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Old 03-17-2011, 07:30 AM   #1
rk_linux
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clock gettime variation


Hi,

I need high precision timer which returns the accurate value
till 99.99 percentile. I am running clock_gettime(MONOTONIC_RAW,..)
in a tight loop and measuring the timing difference between consecutive calls.

For 99.8 percentile I see timediff of 100 nano sec but then there are few values(5 out of 10000 calls) which are in millisec. At this moment I am clueless what may be the reason behind it.

I am using linux debian kernel 2.6.28, with core scheduling on core 0. The timing measurement are done with program tied to the other core. I have also disabled ntp.

Any possible explanation what may be the reason for such measurement
outliers?


Thanks !
 
Old 03-17-2011, 01:26 PM   #2
Sergei Steshenko
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Quote:
Originally Posted by rk_linux View Post
Hi,

I need high precision timer which returns the accurate value
till 99.99 percentile. I am running clock_gettime(MONOTONIC_RAW,..)
in a tight loop and measuring the timing difference between consecutive calls.

For 99.8 percentile I see timediff of 100 nano sec but then there are few values(5 out of 10000 calls) which are in millisec. At this moment I am clueless what may be the reason behind it.

I am using linux debian kernel 2.6.28, with core scheduling on core 0. The timing measurement are done with program tied to the other core. I have also disabled ntp.

Any possible explanation what may be the reason for such measurement
outliers?


Thanks !
What assumption do you have WRT time measurements and program execution time ? I.e. do you expect execution time of the same program/piece of code to be the same from call o call ? What do you know about how computer HW works ? Do you understand hoW OS works WRT task switching ?
 
Old 03-17-2011, 01:54 PM   #3
rk_linux
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In this context, what I am measuring is the overhead of syscall clock_gettime(). I am pining
the measurement program to a given core. I have restricted kernel scheduling to just one core (not same as measurement
program core). By this I am making sure that my task is not rescheduled.

I think I should pose my questions differently, what is the possible explanation of this variation and what could be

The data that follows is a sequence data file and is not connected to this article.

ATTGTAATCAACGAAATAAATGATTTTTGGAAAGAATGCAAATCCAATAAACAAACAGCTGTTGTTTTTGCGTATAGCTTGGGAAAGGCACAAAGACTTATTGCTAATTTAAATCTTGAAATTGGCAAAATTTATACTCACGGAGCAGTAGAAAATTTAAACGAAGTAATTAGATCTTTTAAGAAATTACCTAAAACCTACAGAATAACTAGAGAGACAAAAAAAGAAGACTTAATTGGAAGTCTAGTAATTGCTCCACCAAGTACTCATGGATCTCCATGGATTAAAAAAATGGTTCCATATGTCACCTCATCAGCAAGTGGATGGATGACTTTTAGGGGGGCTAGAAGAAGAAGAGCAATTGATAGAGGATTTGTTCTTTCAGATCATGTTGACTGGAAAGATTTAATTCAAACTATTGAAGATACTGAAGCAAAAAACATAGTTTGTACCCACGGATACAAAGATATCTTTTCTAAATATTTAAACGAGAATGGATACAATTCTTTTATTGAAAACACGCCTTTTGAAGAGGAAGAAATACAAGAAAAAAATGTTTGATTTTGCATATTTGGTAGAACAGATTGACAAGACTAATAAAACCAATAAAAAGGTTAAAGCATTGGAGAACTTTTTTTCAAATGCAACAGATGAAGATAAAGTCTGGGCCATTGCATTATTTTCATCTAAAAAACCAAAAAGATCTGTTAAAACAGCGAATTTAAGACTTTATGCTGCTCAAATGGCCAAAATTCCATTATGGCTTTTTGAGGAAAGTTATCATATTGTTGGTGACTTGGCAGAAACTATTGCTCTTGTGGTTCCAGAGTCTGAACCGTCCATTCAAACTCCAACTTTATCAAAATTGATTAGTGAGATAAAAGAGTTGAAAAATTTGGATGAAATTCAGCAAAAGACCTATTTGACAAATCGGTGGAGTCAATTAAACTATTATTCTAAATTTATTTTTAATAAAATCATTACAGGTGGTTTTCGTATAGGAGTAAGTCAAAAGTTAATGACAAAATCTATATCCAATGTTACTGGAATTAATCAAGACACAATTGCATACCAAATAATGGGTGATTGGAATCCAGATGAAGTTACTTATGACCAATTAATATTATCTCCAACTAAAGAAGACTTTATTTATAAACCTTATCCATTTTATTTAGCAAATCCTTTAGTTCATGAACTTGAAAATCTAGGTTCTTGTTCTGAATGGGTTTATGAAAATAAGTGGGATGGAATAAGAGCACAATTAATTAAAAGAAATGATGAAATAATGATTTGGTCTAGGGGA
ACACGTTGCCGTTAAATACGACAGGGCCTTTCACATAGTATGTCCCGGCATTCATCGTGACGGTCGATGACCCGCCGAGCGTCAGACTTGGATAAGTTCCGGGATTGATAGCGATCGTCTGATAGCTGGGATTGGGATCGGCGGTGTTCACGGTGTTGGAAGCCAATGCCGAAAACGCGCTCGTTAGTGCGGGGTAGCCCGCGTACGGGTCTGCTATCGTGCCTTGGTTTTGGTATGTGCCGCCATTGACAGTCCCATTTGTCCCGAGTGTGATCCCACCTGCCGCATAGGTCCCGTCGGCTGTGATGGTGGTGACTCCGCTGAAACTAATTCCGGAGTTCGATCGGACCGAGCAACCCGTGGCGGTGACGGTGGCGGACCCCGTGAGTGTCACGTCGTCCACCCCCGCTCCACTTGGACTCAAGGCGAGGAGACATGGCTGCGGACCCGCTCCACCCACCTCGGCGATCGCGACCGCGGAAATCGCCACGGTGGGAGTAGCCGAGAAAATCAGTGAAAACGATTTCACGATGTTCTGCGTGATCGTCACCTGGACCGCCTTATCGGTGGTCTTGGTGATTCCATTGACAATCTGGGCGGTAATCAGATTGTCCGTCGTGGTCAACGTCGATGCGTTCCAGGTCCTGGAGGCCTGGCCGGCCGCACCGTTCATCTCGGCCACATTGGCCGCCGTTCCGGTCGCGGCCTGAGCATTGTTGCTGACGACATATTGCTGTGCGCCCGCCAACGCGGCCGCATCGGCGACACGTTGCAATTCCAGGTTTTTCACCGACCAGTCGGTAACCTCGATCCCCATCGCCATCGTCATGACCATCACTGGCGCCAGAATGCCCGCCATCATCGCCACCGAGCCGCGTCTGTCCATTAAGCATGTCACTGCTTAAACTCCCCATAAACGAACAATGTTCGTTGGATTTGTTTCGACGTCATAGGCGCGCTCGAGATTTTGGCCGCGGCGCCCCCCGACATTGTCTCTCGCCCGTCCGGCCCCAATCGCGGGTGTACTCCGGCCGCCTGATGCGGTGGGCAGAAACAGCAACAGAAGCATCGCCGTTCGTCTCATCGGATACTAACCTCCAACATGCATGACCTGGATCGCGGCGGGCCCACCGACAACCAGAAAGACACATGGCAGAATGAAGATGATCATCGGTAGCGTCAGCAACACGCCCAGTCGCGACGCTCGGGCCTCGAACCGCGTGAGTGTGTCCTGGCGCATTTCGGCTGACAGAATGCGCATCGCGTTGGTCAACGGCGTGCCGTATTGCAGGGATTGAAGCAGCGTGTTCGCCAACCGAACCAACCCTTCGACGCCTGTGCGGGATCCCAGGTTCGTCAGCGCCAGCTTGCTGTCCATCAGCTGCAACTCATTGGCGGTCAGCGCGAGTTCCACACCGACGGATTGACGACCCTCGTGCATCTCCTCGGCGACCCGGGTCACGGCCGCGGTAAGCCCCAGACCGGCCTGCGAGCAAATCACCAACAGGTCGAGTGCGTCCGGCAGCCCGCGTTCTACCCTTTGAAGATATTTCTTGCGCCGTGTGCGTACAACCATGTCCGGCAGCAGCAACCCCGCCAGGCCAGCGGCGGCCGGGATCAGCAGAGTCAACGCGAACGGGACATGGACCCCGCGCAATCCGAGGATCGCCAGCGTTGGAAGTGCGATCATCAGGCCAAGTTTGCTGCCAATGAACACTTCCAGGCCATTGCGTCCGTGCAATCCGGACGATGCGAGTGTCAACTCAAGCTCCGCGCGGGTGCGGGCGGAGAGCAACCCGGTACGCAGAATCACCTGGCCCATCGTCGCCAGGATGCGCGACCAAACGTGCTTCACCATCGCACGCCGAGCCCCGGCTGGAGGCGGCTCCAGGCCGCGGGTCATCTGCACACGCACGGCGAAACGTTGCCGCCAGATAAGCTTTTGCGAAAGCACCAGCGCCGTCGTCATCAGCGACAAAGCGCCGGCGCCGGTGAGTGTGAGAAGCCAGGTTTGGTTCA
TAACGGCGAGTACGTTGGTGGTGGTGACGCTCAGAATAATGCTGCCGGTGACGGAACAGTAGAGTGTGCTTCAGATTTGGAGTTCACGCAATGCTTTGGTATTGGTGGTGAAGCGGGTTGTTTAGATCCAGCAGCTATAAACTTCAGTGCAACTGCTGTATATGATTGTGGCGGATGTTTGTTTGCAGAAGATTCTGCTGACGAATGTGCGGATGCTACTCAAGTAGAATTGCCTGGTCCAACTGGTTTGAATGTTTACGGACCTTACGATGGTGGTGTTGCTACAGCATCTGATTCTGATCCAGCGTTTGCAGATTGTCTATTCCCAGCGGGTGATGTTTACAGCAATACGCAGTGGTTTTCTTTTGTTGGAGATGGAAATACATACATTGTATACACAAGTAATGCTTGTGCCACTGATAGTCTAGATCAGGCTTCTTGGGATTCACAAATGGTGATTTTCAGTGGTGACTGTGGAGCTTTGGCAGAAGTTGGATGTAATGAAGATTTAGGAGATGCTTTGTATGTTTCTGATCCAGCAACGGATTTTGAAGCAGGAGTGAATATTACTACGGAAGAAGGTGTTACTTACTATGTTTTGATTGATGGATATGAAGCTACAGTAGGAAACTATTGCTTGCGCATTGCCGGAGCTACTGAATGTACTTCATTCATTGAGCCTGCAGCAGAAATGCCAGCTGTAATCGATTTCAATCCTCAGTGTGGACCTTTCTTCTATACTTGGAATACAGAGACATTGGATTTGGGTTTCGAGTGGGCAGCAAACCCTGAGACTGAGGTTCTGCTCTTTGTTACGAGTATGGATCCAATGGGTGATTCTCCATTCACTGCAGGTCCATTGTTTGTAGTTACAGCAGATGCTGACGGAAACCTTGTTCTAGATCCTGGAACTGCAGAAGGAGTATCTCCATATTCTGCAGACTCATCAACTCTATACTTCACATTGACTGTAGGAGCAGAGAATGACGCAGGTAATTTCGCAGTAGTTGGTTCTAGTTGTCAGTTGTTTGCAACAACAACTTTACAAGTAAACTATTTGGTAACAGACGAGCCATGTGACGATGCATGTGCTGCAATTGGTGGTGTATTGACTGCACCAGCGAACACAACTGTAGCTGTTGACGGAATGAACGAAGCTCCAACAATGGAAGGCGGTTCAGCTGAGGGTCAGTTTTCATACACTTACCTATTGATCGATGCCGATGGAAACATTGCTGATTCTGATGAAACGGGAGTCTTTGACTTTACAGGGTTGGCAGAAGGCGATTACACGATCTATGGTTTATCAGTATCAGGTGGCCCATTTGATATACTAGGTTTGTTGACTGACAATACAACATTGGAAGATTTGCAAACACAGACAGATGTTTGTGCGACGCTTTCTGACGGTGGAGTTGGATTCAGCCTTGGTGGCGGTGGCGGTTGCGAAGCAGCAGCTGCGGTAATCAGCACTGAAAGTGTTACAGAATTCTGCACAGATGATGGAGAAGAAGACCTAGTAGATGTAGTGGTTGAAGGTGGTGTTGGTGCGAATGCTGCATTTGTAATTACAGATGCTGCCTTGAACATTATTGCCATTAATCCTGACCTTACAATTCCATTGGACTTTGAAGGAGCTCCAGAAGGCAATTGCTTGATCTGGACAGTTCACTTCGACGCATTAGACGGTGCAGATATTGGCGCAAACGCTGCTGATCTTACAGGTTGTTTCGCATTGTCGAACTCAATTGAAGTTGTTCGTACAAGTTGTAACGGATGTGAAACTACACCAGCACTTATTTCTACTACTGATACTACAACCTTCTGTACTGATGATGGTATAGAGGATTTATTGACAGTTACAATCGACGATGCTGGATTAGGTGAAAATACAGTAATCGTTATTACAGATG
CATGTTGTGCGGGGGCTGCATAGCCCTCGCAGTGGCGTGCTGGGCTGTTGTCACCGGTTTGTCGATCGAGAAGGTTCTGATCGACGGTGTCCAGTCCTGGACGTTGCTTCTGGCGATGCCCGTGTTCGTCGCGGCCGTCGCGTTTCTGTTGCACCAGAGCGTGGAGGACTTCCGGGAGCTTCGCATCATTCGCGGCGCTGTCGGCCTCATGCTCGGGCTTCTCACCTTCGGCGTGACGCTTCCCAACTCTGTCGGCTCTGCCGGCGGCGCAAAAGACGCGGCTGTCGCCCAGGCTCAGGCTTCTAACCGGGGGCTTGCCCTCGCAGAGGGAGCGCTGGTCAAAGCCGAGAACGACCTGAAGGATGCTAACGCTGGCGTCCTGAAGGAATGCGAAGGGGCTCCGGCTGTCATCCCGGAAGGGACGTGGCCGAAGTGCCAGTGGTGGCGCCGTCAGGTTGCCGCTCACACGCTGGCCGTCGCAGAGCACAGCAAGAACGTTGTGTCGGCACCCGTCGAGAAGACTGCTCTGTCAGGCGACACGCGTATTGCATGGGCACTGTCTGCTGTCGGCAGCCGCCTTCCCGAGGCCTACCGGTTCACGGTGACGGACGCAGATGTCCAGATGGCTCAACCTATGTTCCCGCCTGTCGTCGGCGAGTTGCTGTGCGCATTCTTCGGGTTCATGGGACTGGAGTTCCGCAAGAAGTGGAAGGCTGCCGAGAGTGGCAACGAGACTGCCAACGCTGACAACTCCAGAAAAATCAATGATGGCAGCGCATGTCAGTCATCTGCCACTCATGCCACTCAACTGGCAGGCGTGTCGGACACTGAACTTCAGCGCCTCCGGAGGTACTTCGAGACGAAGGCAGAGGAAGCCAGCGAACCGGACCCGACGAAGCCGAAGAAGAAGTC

done to minimize it?

The variation from nanosec to millisec will have huge impact if you are taking real time measurements.
 
Old 03-17-2011, 04:14 PM   #4
Sergei Steshenko
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Quote:
Originally Posted by rk_linux View Post
In this context, what I am measuring is the overhead of syscall clock_gettime(). I am pining
the measurement program to a given core. I have restricted kernel scheduling to just one core (not same as measurement
program core). By this I am making sure that my task is not rescheduled.

I think I should pose my questions differently, what is the possible explanation of this variation and what could be
done to minimize it?

The variation from nanosec to millisec will have huge impact if you are taking real time measurements.
Regarding
Quote:
I am using linux debian kernel 2.6.28, with core scheduling on core 0. The timing measurement are done with program tied to the other core.
- does this mean that the program doing measurements is never suspended/resumed by kernel ?

My understanding of the quote is that kernel is pinned to one core, and your program to the other, but IMO this doesn't mean your program can not be suspended/resumed. Suppose your program needs IO, an the IO device is busy - your program will be suspended by kernel until IO is available. Also, I think that pinning a program to a core does not prevent other programs from using the same core. I.e. I think that pinning a program to a core reduces task switching overhead of the pinned program, but does not prevent other programs from using the same core.

Now, the function you've chosen, according to my understanding of its manpage, gives you wallclock duration (and not CPU cycles duration). So any task suspension/resumption can cause such and bigger variations.
 
Old 03-17-2011, 04:43 PM   #5
rk_linux
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[QUOTE=Sergei Steshenko;4294292]Regarding
- does this mean that the program doing measurements is never suspended/resumed by kernel ?

Sorry for not being clear earlier, I have excluded all but one of the CPU cores from the default scheduler, and ensured that the measurement code runs on the other core. That excludes the possibility of that core being used by other
program or the program being suspended/resumed.
 
Old 03-17-2011, 09:42 PM   #6
Sergei Steshenko
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Quote:
Originally Posted by rk_linux View Post
...That excludes the possibility of that core being used by other
program or the program being suspended/resumed.
So, again, suppose your supposedly excluded program executes a, say' 'printf' statement, which ultimately translates into a system call. Since you have a system call, how can you prevent the system (kernel) from suspending/resuming your task ?

I am writing my conclusions based on my general understanding how things work; my understanding can be wrong. If you think your understanding of why/how you can achieve the sate that your task is neither suspended no resumed id correct, could you point me to some documentation stating that ?
 
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